Papers from the GNU Radio Conference Technical Proceedings (TP) 2017 event have been published to the official website, with a total of 19 papers available to download now.
“The TP is intended to provide a venue for more detailed and longer lasting results publication than what can be conveyed in a 30 minute talk at the conference,” the site explains of the format, introduced for the first time last year. “As a result we adopted the current TP format, which takes the form of a free and open access research paper publication. Speakers may elect to submit a paper to accompany their talk, and people doing good work in the area unable to attend the conference or give a talk may also elect to submit a paper from afar.”
Papers submitted for this year’s TP and now accessible include Minimising Latency in Low Symbol Rate DVB-S2 Applications by Wallace A. Ritchie, Efficient Band Occupancy and Modulation Parameter Detection by Peter Mathys, GPU Acceleration of DSP for Communication Receivers by Jake Gunther, Hyrum Gunther, and Todd Moon, Hierarchical Learning For FM Radio Based Aerial Localisation Using RSSI by Tathagata Mukherjee, Andreas Adolfsson, Eduardo Jr. L. Pasiliao, and Piyush Kumar.
Hackaday contributor Dan Lamoney has begun a series on in-band signalling techniques, starting with dual-tone multifrequency (DTMF) dialling and moving on to coded squelch systems for use via radio.
Although DTMF dialling is of more interest to telephone buffs than radio operators, Dan’s look at squelch signalling is a worthy follow-up of definite interest to SDR fans looking for a little history on the topic. Covering the historical reed-based continuous tone-coded squelch system (CTCSS) and modern digital coded squelch (DCS) systems, the post serves as a great introduction to the topic – if a little light on the technical details.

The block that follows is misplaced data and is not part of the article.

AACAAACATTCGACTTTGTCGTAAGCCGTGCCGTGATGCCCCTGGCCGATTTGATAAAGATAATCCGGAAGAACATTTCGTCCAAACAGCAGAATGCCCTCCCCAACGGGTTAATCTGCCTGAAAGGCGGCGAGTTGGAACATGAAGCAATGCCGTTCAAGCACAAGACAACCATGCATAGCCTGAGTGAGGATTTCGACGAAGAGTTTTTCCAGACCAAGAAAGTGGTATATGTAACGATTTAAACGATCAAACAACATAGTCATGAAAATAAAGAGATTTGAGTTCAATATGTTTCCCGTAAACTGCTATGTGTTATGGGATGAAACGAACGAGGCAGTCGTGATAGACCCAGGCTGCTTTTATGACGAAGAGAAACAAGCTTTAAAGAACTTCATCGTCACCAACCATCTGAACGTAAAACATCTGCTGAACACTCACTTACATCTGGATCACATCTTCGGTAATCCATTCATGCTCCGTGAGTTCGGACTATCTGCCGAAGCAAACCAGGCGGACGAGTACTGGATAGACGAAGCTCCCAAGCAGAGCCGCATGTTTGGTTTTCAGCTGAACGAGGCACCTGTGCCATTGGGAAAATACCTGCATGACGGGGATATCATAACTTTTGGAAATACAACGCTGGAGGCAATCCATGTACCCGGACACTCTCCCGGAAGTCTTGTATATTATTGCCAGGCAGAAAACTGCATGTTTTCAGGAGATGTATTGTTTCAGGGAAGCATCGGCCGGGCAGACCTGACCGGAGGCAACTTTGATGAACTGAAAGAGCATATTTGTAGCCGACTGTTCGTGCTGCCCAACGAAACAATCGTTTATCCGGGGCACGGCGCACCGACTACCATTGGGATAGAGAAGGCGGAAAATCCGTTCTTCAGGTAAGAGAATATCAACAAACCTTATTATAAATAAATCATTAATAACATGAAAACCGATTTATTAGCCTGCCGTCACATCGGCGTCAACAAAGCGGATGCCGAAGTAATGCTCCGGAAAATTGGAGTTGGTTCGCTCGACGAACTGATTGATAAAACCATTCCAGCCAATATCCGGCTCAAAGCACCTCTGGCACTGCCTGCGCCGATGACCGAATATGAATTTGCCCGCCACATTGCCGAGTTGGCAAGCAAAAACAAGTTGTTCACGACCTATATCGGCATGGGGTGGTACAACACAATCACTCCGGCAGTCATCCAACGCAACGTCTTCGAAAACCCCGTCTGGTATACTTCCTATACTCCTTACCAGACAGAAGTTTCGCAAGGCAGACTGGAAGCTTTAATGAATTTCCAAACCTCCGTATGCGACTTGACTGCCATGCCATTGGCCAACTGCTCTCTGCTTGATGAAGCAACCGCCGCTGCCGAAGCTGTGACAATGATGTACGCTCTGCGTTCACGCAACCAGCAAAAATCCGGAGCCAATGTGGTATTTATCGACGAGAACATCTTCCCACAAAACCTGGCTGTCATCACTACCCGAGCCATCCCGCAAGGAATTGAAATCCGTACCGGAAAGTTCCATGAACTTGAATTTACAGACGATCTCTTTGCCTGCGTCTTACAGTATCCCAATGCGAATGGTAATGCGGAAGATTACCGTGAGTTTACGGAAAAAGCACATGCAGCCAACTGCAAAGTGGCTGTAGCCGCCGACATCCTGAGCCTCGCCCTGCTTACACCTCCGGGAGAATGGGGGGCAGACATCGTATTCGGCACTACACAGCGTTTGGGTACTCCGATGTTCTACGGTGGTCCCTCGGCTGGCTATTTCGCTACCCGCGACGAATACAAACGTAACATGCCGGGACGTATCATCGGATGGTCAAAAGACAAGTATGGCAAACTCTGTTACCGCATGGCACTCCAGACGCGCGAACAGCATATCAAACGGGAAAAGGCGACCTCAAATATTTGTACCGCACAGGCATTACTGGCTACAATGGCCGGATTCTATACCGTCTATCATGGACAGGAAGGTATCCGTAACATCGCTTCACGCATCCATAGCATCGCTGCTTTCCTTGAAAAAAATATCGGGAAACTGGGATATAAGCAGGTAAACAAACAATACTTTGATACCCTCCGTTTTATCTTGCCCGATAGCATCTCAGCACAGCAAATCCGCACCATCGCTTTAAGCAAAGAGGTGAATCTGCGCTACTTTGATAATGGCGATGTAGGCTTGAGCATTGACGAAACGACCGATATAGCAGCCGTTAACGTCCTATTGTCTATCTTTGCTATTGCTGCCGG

Researchers from the University of Washington have published a paper on LoRa backscatter experiments (PDF warning) which demonstrated the ability to communicate with ultra-low-cost and low-power backscatter devices in-the-field at ranges up to 2.8 kilometres (around 1.7 miles).
Based on a modified version of the LoRa long-range radio standard enhanced with a chirp spread spectrum (CSS) modulation and mechanism to cancel harmonic interference, the researchers – Vamsi Talla, Mehrdad Hessar, Bryce Kellogg, Ali Najafi, Joshua R. Smith, and Shyamanth Gollakota, all of the Paul G. Allen School of Computer Science and Engineering – describe their paper thus: “This paper overturns this conventional wisdom about backscatter and presents the first wide-area backscatter system. Our design can successfully backscatter from any location between an RF source and receiver, separated by 475m, while being compatible with commodity LoRa hardware. Further, when our backscatter device is co-located with the RF source, the receiver can be as far as 2.8km away.”